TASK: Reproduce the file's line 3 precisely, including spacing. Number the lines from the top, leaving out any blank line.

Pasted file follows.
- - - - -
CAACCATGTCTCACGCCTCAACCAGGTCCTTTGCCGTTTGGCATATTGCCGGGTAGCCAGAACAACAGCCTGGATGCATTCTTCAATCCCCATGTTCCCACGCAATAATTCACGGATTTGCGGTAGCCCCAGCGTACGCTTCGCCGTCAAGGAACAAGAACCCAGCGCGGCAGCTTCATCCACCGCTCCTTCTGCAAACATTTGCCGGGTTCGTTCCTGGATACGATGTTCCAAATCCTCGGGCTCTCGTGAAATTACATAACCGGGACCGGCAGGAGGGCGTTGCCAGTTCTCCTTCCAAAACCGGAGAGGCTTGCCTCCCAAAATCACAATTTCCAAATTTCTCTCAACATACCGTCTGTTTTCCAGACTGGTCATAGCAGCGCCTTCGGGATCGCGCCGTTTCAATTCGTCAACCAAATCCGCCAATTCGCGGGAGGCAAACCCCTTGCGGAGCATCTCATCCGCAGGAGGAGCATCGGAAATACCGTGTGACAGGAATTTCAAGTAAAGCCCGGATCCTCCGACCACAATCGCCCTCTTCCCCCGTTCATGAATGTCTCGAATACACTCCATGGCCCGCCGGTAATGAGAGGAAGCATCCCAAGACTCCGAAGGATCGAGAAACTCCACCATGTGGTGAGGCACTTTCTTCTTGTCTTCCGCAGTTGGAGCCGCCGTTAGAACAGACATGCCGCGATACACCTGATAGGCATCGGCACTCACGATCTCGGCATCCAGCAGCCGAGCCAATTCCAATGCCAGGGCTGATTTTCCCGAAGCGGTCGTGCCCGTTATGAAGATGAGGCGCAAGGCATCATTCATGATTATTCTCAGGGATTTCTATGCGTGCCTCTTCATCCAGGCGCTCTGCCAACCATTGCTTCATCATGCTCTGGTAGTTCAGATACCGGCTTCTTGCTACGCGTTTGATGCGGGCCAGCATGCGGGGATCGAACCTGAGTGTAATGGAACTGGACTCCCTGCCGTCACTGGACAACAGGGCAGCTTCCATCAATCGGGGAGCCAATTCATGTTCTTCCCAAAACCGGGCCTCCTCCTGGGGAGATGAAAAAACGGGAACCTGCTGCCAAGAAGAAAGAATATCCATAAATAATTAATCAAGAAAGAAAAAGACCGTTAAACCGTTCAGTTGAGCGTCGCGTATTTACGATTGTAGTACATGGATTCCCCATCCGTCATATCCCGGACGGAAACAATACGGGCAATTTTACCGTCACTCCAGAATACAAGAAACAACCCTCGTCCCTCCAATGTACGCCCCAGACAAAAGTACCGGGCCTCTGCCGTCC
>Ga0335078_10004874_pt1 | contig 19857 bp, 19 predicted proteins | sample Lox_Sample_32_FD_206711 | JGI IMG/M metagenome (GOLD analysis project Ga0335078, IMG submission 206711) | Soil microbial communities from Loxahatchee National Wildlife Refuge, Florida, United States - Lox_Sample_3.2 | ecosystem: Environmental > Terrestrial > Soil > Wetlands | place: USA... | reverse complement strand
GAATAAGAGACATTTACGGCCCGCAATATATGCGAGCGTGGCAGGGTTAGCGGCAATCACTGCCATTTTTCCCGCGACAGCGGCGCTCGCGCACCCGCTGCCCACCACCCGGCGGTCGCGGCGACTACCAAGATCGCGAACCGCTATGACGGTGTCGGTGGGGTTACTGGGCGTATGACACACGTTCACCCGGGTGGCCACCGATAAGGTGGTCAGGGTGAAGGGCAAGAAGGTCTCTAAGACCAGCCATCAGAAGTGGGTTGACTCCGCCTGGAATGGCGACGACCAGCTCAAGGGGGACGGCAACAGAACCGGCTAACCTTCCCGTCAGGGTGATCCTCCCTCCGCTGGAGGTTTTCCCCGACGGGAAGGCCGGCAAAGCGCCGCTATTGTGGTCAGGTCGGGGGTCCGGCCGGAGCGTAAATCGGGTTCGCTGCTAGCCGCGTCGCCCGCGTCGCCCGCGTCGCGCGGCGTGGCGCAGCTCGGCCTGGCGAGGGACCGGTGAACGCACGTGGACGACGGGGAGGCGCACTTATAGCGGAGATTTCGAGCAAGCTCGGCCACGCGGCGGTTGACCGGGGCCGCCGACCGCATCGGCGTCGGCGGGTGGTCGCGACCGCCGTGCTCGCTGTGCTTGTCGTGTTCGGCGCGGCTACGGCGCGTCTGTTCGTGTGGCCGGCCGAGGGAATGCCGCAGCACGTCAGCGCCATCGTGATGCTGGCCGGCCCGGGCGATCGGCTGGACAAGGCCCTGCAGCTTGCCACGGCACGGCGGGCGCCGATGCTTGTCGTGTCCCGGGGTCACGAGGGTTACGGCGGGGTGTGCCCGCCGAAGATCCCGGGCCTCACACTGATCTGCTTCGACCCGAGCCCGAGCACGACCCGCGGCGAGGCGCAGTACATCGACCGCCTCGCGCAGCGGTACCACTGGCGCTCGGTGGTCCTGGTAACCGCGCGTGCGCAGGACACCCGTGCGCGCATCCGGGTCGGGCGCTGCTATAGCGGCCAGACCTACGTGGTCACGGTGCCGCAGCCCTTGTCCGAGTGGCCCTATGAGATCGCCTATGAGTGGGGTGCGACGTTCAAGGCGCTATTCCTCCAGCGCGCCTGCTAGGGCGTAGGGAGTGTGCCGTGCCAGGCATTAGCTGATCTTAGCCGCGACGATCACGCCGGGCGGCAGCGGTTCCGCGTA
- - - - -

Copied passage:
GAATAAGAGACATTTACGGCCCGCAATATATGCGAGCGTGGCAGGGTTAGCGGCAATCACTGCCATTTTTCCCGCGACAGCGGCGCTCGCGCACCCGCTGCCCACCACCCGGCGGTCGCGGCGACTACCAAGATCGCGAACCGCTATGACGGTGTCGGTGGGGTTACTGGGCGTATGACACACGTTCACCCGGGTGGCCACCGATAAGGTGGTCAGGGTGAAGGGCAAGAAGGTCTCTAAGACCAGCCATCAGAAGTGGGTTGACTCCGCCTGGAATGGCGACGACCAGCTCAAGGGGGACGGCAACAGAACCGGCTAACCTTCCCGTCAGGGTGATCCTCCCTCCGCTGGAGGTTTTCCCCGACGGGAAGGCCGGCAAAGCGCCGCTATTGTGGTCAGGTCGGGGGTCCGGCCGGAGCGTAAATCGGGTTCGCTGCTAGCCGCGTCGCCCGCGTCGCCCGCGTCGCGCGGCGTGGCGCAGCTCGGCCTGGCGAGGGACCGGTGAACGCACGTGGACGACGGGGAGGCGCACTTATAGCGGAGATTTCGAGCAAGCTCGGCCACGCGGCGGTTGACCGGGGCCGCCGACCGCATCGGCGTCGGCGGGTGGTCGCGACCGCCGTGCTCGCTGTGCTTGTCGTGTTCGGCGCGGCTACGGCGCGTCTGTTCGTGTGGCCGGCCGAGGGAATGCCGCAGCACGTCAGCGCCATCGTGATGCTGGCCGGCCCGGGCGATCGGCTGGACAAGGCCCTGCAGCTTGCCACGGCACGGCGGGCGCCGATGCTTGTCGTGTCCCGGGGTCACGAGGGTTACGGCGGGGTGTGCCCGCCGAAGATCCCGGGCCTCACACTGATCTGCTTCGACCCGAGCCCGAGCACGACCCGCGGCGAGGCGCAGTACATCGACCGCCTCGCGCAGCGGTACCACTGGCGCTCGGTGGTCCTGGTAACCGCGCGTGCGCAGGACACCCGTGCGCGCATCCGGGTCGGGCGCTGCTATAGCGGCCAGACCTACGTGGTCACGGTGCCGCAGCCCTTGTCCGAGTGGCCCTATGAGATCGCCTATGAGTGGGGTGCGACGTTCAAGGCGCTATTCCTCCAGCGCGCCTGCTAGGGCGTAGGGAGTGTGCCGTGCCAGGCATTAGCTGATCTTAGCCGCGACGATCACGCCGGGCGGCAGCGGTTCCGCGTA